Letter from a Kinship Mama
We are not your typical foster family. We stumbled upon something I now believe God was calling us to the entire time.
In May of 2020, our dear friend and former nanny called needing a safe home for herself and her 4-month-old grandson as his home wasn't an option. Hubs and I have three children and were heading out on a long camping weekend, but our friend was in a hard place having accepted immediate custody of her grandchild. We consider our friend and her daughters as family so we offered our home and time to troubleshoot the challenges when we returned from the mountains. What started as a small offer quickly became an all-in undertaking. We were our friend’s safest option and reluctantly agreed to share our home until a longer-term solution was reached so she and her grandchild could stay with people they knew. We became a kinship foster home.
I was raised by a mama who taught kids with delays and loved on kids from hard places; brought up knowing how important consistency, routine, and early intervention is for a kiddo’s development, especially babies. My own brother was adopted out of foster care and struggled with Reactive Attachment Disorder because of multiple moves in foster care. With that in mind, consistency and stability were priorities for this little one and my friend struggled to provide that. I needed to speak up. I consider myself to be outspoken and opinionated, and yet, in foster care, you need to walk into the hard and often quiet places full of heavy emotions, and speak with love in your heart. People-pleasing has no place, only honest love. It's tough and heavy, and I felt unprepared.
Over the next month I danced the line of providing my friend and her grandbaby a home, knowing Baby Boy was left with us many evenings or taken out for late night events. We raised some concerns with Baby Boy’s case worker, but they were met with vague responses about what was allowed. We finally had to make the decision to do what was best for the child. When we were blunt and descriptive about what was happening, placement was transferred to our care.
Fast forward 10 months and Baby Boy is still in our full-time care. Because of our advocacy and intervention, his medical needs have been diagnosed. Baby Boy had stability; he wasn't transferred to multiple homes during this most formative time for attachment. Several of Baby Boy’s family members were eager to be involved, but very few have been willing to be a consistent presence. The human side of me is angry at this, but I remember our family is in a place to give Baby Boy the care and advocacy he needs as long as he needs it. That’s our role in this. I can't stress how necessary it is for each of us to follow our intuition when advocating for a child. So many times I felt like I was betraying my friend, or like this wasn't my business, and yet I thank God I didn't shy away from the hard conversations because Baby Boy needed me to speak for him when he didn't yet have a voice.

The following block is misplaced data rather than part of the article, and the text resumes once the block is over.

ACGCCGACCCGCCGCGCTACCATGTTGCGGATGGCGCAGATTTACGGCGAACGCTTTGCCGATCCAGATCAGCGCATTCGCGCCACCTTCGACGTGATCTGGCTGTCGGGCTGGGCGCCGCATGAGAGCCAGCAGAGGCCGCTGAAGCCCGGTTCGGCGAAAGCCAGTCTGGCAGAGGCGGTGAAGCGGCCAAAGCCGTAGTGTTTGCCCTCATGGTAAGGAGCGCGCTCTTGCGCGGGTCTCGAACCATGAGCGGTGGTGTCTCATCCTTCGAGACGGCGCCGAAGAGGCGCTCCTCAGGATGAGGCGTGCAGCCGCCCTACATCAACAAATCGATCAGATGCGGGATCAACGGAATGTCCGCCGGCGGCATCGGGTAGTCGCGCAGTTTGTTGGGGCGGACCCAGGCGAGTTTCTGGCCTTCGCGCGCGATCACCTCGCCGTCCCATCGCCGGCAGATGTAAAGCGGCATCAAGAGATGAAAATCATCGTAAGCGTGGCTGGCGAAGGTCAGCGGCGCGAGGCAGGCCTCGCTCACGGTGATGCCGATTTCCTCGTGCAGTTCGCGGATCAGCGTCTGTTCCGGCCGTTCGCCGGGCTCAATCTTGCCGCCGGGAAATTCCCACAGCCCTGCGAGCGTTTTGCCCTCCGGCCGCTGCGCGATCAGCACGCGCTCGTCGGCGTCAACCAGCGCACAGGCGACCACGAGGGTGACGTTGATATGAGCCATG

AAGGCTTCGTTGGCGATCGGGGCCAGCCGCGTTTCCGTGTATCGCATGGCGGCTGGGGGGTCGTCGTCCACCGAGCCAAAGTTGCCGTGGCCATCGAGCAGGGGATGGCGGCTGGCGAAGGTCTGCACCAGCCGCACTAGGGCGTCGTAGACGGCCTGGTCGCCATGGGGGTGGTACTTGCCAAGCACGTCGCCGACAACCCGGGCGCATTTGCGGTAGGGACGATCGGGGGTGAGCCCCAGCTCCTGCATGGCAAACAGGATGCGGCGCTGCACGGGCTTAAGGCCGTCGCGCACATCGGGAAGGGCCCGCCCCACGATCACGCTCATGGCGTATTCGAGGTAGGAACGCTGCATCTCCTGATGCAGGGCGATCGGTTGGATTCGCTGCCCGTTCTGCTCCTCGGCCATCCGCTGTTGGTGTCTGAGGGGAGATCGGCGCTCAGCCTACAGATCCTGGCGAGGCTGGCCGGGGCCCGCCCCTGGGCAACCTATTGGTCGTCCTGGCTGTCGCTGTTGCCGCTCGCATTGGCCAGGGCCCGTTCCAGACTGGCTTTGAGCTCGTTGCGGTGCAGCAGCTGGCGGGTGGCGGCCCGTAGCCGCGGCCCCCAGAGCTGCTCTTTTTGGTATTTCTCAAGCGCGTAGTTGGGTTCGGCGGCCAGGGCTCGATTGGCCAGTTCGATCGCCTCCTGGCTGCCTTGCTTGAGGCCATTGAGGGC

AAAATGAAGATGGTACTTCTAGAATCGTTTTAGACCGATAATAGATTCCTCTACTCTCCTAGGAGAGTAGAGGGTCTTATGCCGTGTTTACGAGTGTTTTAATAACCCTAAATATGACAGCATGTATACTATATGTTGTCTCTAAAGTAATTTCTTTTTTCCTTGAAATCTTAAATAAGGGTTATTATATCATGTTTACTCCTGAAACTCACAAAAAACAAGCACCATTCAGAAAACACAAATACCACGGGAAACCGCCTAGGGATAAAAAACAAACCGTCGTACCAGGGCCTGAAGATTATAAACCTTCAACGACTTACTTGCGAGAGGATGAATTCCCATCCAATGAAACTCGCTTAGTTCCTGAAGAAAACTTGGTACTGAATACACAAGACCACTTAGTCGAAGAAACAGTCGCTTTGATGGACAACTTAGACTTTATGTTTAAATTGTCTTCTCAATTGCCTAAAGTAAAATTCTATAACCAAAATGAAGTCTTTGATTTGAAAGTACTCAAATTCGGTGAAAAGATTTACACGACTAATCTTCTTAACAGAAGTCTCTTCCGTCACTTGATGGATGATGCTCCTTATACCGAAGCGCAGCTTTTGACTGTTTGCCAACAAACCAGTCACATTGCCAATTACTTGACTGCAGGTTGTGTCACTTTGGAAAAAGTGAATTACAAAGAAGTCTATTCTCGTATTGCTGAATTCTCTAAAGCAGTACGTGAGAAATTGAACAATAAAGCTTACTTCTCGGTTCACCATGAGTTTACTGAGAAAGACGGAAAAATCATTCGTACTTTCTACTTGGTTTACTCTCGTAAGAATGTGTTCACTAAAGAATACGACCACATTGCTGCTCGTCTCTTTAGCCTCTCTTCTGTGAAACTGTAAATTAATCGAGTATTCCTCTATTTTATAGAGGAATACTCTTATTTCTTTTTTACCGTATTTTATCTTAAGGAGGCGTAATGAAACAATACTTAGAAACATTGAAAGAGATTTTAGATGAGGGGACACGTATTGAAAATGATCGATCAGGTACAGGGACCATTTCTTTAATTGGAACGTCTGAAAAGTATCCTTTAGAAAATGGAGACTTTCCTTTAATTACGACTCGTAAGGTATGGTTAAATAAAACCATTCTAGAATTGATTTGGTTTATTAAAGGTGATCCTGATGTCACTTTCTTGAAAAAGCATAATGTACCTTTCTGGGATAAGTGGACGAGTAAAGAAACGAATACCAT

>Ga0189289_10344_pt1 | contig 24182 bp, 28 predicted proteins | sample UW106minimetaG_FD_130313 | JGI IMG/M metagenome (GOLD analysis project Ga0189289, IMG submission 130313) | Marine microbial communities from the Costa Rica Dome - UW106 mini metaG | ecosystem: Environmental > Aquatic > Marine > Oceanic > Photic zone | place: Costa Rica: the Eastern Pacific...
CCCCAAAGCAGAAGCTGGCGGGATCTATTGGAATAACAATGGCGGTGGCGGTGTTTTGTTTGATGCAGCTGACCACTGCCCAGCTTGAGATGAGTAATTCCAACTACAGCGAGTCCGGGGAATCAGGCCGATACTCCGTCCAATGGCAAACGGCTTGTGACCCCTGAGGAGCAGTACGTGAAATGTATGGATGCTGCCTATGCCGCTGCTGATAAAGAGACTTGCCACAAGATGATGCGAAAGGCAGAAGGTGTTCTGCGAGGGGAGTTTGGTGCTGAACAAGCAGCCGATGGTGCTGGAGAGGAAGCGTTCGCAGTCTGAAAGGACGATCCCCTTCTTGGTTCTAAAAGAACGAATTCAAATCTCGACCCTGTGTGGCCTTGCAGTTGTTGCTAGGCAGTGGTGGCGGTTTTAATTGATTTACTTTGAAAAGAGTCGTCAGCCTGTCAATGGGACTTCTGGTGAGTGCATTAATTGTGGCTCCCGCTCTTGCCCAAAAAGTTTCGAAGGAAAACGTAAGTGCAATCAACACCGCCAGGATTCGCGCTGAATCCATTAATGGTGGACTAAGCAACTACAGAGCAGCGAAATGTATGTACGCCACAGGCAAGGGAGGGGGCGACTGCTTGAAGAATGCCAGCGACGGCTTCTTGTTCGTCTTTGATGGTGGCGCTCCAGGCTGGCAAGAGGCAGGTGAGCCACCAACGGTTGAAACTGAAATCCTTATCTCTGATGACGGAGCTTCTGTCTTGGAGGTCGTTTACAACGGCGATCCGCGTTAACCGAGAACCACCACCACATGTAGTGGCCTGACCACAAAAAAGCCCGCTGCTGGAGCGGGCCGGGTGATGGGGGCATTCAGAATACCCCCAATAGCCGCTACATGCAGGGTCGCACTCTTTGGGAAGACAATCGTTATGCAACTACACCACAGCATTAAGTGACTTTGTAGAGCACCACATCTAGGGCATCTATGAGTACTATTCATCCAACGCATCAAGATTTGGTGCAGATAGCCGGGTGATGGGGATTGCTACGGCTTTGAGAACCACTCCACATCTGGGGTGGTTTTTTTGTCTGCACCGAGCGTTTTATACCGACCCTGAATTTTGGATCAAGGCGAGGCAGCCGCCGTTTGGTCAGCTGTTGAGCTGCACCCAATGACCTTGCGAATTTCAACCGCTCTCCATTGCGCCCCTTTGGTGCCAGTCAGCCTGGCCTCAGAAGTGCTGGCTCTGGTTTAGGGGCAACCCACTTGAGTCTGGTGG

My mantra has been to just do the next right thing. I am so thankful for the opportunity to be present with Baby Boy so he can have one more month of intervention, one extra month of consistency. I am grateful for others who walk this road with me.
Sacrifices? Saying yes to kinship care means being willing to run the gauntlet like the child’s your own. There’s a sacrifice of freedom to travel and time with our other kids and all the extra steps managing the house with a toddler. A kinship family must be ALL IN, but the sacrifices are small compared to the reward of Baby Boy having a voice and receiving the medical care he deserves. We love him and want healing for Baby Boy and his family.
How can you pray for this Kinship Mama and other parents like her?
Pray for the presence of God to fill the hearts and lives of everyone involved in the child’s case. Pray for the health and safety of the child. Pray for healing and restorative relationships.
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